Dad’s in “no”-mode again. But it’s ok—I have a plan.
The latest reason for him being in “no” mode is that I want a hedgehog. I saw the reason for not having a river otter in the house (what with not having a river in the house). So I’ve decided we need a hedgehog.
Have you SEEN these adorable little things?
See what I mean? How could you not want one of your own?
A group of hedgehogs is called an array. No one cares. Because they are pretty solitary creatures.
A hedgehog carries around between 5,000 and 7,000 quills. Quills? Wait, what? Note to self: find out if quills are very painful.
Their spikes are mostly hollow (which makes them light but strong—which is good because hedgehogs are tiny) and they are not barbed. They shed quills each of which lasts about a year. Note to self: Find out if it hurts to step on a quill.
Hedgehogs, being ideal candidates for glasses which they almost never get, rely on hearing and smelling to figure out what’s going on. When a hedgehog is exposed to a strong smell or taste, he will “self-anoint” which means cover his quills in foamy saliva. Ick.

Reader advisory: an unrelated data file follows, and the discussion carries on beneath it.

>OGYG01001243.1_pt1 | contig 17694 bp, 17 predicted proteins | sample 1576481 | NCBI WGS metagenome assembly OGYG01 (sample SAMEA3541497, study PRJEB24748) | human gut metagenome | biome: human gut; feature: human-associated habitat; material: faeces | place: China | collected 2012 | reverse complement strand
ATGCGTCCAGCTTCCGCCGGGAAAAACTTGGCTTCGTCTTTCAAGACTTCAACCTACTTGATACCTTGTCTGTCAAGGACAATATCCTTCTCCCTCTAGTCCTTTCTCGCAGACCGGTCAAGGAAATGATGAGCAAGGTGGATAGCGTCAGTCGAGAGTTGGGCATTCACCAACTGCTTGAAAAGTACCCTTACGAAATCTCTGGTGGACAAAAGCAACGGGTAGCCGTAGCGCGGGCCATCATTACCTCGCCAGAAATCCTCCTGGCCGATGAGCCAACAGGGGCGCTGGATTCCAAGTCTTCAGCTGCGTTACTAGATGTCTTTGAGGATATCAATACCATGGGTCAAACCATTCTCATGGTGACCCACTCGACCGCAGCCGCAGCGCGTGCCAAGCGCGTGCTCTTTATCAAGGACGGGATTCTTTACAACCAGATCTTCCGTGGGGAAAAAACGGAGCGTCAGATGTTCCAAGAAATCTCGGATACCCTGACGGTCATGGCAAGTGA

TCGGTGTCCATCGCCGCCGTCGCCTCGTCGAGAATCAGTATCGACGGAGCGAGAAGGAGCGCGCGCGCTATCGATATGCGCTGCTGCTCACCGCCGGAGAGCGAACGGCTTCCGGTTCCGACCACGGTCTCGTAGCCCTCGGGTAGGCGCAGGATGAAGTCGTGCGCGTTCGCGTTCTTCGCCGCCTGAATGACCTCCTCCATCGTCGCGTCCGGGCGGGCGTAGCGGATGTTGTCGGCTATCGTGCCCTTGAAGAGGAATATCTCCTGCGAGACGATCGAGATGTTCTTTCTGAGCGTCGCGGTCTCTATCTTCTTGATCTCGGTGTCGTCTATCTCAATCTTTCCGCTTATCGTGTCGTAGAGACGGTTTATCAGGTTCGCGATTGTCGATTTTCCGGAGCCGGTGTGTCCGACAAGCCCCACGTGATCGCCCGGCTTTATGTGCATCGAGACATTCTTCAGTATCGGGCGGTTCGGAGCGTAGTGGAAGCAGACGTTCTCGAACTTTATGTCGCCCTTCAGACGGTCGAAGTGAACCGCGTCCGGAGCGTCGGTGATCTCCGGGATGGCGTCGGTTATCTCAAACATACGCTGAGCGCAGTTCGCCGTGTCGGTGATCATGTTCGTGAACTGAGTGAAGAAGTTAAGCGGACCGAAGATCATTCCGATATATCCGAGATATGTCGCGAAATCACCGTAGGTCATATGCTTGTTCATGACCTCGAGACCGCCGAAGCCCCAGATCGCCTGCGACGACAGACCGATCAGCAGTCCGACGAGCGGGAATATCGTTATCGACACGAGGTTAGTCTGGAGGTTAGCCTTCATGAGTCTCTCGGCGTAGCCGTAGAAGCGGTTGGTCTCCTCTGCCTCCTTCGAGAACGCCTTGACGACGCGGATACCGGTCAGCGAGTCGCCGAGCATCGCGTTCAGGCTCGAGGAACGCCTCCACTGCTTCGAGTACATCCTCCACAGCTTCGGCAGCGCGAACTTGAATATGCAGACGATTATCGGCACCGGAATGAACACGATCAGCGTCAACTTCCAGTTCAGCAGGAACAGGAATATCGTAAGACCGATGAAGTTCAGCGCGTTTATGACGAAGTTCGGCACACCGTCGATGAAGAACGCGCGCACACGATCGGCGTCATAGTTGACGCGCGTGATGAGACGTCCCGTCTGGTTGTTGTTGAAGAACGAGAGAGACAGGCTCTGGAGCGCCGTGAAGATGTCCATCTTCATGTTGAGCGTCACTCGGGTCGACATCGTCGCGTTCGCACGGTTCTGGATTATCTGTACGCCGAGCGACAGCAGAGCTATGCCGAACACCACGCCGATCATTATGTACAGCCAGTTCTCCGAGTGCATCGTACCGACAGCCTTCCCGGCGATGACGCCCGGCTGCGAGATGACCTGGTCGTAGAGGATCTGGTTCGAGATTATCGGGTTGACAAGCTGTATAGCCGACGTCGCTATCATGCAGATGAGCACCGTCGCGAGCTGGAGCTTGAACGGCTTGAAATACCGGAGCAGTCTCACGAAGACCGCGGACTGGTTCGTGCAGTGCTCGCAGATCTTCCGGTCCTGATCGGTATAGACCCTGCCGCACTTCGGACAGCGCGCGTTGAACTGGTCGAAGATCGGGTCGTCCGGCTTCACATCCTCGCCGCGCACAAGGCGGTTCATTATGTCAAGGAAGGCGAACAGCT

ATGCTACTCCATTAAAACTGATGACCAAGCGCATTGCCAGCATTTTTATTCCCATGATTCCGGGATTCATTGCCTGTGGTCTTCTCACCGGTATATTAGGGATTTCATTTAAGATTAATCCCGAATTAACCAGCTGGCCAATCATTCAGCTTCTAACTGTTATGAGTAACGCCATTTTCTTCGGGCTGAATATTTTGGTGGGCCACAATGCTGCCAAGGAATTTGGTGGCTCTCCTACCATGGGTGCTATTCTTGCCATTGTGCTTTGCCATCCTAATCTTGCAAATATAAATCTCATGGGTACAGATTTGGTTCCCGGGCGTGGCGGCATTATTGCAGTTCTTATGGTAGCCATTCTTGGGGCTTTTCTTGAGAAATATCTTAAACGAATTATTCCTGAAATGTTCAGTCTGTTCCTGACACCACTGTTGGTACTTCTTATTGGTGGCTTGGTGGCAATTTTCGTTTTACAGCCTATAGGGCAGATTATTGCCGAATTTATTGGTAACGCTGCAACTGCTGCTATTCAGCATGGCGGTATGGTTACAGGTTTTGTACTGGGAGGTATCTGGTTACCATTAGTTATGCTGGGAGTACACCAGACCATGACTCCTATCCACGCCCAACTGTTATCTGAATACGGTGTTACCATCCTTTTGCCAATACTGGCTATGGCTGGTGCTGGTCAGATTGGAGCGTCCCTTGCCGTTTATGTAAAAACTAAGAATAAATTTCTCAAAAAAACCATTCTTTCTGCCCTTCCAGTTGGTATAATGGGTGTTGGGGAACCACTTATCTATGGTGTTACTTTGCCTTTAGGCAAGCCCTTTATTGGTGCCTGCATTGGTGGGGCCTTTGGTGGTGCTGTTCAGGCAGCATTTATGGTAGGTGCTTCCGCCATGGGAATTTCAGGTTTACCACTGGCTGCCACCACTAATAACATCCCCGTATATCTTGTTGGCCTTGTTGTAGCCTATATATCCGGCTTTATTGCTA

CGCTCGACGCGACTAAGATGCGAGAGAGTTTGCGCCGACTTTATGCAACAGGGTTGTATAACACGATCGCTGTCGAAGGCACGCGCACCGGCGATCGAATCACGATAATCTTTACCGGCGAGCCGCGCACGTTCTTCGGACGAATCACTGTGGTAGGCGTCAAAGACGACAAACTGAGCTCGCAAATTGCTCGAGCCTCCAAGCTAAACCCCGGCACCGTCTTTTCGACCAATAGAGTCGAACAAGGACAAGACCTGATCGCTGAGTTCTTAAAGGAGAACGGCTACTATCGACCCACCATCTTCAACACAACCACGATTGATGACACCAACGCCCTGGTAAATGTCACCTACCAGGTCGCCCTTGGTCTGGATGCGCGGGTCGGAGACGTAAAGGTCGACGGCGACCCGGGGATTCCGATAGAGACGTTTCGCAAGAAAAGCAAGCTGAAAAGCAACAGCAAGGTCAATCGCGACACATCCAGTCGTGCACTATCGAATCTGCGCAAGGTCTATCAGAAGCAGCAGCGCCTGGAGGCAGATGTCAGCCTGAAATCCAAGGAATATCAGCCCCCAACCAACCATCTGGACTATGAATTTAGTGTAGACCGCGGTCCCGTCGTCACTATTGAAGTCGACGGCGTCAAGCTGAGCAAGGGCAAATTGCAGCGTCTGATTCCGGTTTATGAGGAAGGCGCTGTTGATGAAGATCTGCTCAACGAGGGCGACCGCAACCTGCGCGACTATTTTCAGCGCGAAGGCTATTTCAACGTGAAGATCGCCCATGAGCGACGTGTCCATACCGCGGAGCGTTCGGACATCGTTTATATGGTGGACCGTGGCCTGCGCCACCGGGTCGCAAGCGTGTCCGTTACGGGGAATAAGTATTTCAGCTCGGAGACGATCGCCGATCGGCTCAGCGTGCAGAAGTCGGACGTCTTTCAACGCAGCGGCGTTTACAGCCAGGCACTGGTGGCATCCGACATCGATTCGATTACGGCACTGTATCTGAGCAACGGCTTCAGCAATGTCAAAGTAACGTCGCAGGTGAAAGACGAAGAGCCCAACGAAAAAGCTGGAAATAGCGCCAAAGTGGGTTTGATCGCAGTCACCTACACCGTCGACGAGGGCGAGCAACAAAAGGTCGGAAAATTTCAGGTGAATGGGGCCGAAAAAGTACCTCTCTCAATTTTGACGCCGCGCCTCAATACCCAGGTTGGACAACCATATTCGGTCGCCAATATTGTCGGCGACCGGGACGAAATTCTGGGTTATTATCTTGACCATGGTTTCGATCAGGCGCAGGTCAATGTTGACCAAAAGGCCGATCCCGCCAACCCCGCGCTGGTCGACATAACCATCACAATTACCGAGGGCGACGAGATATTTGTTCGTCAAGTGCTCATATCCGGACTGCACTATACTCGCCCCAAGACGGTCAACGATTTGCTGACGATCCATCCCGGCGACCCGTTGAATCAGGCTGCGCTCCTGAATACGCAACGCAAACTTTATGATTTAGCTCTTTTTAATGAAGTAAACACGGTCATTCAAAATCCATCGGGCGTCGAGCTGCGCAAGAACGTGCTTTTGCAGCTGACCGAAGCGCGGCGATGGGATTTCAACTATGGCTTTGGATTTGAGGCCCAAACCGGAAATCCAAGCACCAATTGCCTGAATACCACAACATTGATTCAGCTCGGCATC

Hedgehogs are mostly immune to snake venom. Why would I need to know that? I don’t want snakes in the house. Especially poisonous ones.
Hedgehogs (which used to be called urchins before urchins took the name) eat small creatures such as insects, worms, centipedes, snails, mice, frogs, and snakes. Um, centipedes? Not in my house, they don’t.
Hedgehogs are mostly nocturnal. Which is a fancy word for saying they don’t want to play when people want them to.
Note to self: More investigation is warranted.